Movie Classics – A Christmas Story

christmas-story-2 Nine-year-old Ralphie (Peter Billingsley) wants nothing more than a ‘Red Ryder Carbine Action 200-Shot Range Model Air Rifle’ for Christmas and he does whatever it takes to convince his parents to buy it for him. In the midst of his pursuit, many other mini-adventures take place such as his parents coming to a difference of opinion when ‘the Old Man’ receives “a Major Award”, Ralphie’s constant battle with the neighbourhood bullies, and the inevitable tearful results of a triple dog dare. Along with many other engrossingly nostalgic tales, A Christmas Story truly is “a Tribute to the Original, Traditional, One Hundred Percent, Red-Blooded, Two-Fisted, All-American Christmas.” – (No, I haven’t turned into a Cowboy. I’m simply quoting the film’s tagline.) It’s fairly easy to predict which films will be gracing our TV screens over the festive period in the UK. It’s A Wonderful Life, Home Alone, and The Snowman are just a few that spring to mind but one notorious movie I haven’t noticed being broadcast over here is A Christmas Story. I think a possible reason as to why it lacks prominence in this country is because it’s not the usual sugar-coated feature we’re used to seeing this time of year. It’s a slice of Americana in its truest, gritty, and darkly funny form. There’s nothing overtly glamorous about it; just a mixed array of loony yet wholesome characters playing out a collection of intriguing anecdotes to a backdrop of post-war suburban America.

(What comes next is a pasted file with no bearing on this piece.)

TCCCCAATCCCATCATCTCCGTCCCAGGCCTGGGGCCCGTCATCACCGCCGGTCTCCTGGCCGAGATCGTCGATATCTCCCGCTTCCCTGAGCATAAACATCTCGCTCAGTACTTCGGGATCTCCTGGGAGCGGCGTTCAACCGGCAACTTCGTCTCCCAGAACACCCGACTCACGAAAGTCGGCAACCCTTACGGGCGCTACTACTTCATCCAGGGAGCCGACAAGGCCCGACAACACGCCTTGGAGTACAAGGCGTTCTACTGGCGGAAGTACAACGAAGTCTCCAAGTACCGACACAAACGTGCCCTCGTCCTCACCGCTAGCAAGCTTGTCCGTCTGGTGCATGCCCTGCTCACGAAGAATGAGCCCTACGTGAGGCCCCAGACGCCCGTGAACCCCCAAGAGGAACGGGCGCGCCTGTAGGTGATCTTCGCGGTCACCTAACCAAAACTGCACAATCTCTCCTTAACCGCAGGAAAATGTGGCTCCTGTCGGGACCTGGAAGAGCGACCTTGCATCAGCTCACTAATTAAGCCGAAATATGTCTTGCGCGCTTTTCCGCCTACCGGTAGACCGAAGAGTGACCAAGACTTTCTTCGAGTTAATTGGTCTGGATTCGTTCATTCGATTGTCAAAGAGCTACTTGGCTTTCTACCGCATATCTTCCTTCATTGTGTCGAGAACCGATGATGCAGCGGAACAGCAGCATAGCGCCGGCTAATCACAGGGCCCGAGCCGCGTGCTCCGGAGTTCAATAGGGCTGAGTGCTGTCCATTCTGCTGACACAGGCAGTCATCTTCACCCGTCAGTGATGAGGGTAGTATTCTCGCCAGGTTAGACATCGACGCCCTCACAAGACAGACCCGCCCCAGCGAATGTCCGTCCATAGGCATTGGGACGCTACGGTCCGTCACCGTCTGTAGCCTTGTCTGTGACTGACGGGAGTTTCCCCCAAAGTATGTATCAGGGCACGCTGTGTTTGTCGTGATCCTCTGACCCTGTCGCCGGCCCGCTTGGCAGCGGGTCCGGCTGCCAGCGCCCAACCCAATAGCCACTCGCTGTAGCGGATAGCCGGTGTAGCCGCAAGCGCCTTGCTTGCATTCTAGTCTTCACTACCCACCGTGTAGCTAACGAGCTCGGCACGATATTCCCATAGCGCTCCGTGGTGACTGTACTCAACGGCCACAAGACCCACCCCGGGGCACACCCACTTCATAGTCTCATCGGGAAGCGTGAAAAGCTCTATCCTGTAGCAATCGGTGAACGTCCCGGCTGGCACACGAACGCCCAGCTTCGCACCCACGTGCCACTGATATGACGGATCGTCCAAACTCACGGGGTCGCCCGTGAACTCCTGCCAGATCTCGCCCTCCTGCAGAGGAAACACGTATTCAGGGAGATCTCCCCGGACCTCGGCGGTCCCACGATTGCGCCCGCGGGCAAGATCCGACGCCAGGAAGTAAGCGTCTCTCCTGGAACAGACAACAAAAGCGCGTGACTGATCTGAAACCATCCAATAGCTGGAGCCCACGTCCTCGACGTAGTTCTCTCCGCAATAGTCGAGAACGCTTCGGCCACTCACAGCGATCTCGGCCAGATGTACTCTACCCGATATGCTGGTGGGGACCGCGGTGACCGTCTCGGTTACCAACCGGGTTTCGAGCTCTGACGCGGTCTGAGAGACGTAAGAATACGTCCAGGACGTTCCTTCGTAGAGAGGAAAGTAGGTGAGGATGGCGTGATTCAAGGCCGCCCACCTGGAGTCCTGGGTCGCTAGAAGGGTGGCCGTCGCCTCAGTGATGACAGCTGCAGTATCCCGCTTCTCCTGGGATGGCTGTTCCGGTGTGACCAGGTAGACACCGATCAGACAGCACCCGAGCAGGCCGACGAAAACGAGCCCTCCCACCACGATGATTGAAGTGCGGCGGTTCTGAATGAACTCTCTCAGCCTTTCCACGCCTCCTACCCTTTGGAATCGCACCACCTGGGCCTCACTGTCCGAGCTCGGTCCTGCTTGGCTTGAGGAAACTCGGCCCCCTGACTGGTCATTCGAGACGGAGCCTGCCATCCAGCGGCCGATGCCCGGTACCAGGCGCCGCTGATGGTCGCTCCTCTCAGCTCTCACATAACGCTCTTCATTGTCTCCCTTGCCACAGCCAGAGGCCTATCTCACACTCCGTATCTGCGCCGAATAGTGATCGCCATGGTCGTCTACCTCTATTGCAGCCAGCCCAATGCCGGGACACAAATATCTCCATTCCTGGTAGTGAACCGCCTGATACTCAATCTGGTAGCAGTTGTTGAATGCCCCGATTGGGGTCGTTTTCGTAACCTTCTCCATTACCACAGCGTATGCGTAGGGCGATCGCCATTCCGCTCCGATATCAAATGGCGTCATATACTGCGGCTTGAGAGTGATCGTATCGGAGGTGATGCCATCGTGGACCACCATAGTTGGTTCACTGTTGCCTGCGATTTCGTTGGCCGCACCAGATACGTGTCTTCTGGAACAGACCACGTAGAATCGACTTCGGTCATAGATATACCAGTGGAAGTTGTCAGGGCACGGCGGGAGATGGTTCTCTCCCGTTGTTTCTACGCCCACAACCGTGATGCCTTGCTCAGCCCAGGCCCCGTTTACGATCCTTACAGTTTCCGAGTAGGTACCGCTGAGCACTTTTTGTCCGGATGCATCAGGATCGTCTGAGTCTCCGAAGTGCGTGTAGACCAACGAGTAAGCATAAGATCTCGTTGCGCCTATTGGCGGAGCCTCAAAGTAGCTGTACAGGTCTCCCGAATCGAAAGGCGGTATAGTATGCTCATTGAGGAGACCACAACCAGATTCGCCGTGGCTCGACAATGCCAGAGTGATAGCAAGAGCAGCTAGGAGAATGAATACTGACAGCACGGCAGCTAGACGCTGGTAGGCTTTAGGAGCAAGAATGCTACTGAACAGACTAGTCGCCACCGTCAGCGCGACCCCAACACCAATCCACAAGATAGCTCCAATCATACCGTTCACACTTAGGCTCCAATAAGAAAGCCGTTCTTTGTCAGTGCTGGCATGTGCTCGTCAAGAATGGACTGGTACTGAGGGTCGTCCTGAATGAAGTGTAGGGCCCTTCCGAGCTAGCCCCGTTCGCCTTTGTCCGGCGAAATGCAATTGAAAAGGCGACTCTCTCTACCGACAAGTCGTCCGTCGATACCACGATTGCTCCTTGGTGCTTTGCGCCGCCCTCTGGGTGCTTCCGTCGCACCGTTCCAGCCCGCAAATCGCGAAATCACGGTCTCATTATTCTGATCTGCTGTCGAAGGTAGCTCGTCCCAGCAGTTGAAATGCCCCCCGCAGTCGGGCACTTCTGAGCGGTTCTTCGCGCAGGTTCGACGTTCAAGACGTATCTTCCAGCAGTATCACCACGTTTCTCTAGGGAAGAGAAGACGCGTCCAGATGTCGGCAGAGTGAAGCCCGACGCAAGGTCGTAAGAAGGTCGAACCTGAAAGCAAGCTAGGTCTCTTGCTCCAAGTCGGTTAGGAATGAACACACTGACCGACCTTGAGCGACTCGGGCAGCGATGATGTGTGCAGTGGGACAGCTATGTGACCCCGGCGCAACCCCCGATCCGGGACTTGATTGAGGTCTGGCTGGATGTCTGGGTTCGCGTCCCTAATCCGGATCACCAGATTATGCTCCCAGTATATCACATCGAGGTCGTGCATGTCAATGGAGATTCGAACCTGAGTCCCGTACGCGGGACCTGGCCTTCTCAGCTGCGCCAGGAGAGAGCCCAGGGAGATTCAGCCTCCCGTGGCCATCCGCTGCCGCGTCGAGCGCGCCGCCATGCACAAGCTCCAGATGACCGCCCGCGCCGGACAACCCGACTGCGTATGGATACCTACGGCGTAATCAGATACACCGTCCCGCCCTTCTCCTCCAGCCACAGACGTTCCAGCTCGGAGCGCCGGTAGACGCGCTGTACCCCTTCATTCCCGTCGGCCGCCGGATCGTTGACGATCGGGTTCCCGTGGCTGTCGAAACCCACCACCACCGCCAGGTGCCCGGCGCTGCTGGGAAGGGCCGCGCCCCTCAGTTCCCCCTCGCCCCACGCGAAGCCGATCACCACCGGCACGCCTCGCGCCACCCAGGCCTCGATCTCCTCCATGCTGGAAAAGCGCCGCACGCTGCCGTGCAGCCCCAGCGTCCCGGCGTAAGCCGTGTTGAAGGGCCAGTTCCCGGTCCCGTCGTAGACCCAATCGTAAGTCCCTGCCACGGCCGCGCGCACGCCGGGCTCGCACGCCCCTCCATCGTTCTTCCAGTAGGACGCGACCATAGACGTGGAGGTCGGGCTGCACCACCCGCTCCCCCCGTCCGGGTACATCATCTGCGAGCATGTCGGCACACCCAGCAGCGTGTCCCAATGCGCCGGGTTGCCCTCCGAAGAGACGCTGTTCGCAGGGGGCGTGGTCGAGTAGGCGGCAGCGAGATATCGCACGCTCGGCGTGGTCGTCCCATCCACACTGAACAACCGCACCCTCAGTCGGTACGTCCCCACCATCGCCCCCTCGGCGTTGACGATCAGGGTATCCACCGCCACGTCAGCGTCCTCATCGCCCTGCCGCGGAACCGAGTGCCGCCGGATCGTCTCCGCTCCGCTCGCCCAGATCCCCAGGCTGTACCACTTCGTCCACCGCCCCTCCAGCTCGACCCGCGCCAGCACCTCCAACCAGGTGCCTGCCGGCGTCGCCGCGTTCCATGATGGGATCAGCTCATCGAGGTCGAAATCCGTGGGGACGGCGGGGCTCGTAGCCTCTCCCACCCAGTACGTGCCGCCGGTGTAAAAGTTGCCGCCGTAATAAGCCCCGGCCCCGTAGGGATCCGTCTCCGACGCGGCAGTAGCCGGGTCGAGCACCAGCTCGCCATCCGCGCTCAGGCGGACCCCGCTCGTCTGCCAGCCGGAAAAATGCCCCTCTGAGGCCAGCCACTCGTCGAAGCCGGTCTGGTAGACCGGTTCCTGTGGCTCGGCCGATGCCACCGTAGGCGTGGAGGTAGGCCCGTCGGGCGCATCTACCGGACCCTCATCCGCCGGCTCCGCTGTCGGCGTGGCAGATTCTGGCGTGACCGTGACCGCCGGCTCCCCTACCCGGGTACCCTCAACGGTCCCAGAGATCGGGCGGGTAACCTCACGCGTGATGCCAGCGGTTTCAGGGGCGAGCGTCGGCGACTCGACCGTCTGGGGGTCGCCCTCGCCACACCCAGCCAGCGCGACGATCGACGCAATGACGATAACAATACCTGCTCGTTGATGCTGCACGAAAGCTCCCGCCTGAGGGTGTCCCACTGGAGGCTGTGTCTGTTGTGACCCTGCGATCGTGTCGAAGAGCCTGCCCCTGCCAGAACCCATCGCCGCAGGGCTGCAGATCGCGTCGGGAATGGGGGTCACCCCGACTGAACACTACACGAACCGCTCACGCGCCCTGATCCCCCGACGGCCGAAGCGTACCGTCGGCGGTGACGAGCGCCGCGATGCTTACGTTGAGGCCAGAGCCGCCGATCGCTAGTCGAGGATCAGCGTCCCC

The dynamic of Ralphie’s family can, at first glance, seem a very dysfunctional unit. However, as the film goes by we notice that these characters form the archetypal family we’re used to seeing on-screen (and also as a big reminder of ourselves growing up). The father obsessed with fixing dodgy home appliances and cursing through the roof when it’s not going his way, the over-protective mother whose cooking leaves a lot to be desired, and the younger siblings who can’t quite keep up when walking with your friends. There’s many other moments in the film that will transport you back to your childhood whether it is 10 or 60 years ago. There’s so much we can all relate to. For me, the most standout quality of A Christmas Story has to be its dialogue (mainly coming from Ralphie’s lines of monologue) such as “My father worked in profanity the way other artists might work in oils or clay. It was his true medium, a master” and “In the heat of a battle my father wove a tapestry of obscenities that as far as we know is still hanging in space over Lake Michigan”. It’s dialogue such as this, along with the 1940’s setting, which help me draw comparisons to J.D.Salinger’s classic novel The Catcher In The Rye. With its series of amusingly entertaining short-stories based around a colourful family household, it’s clear to see the mark this film has made on popular culture with obvious influence to TV shows such as The Wonder Years, The Simpsons and Malcolm in the Middle. If you’re a fan of any of these, I highly recommend watching this film.


It’s a wonderful way to fill your living room with a festive glow, and it’s also a warm reminder of how important Christmas was for us growing up. When the only thing that mattered was opening that Red Ryder Carbine Action 200-Shot Range Model Air Rifle, that Barbie Malibu Dream House, or that Super Nintendo from under the tree… we’ve all been there. 5 Chinese Turkey’s out of 5 by Simon Garganera Price


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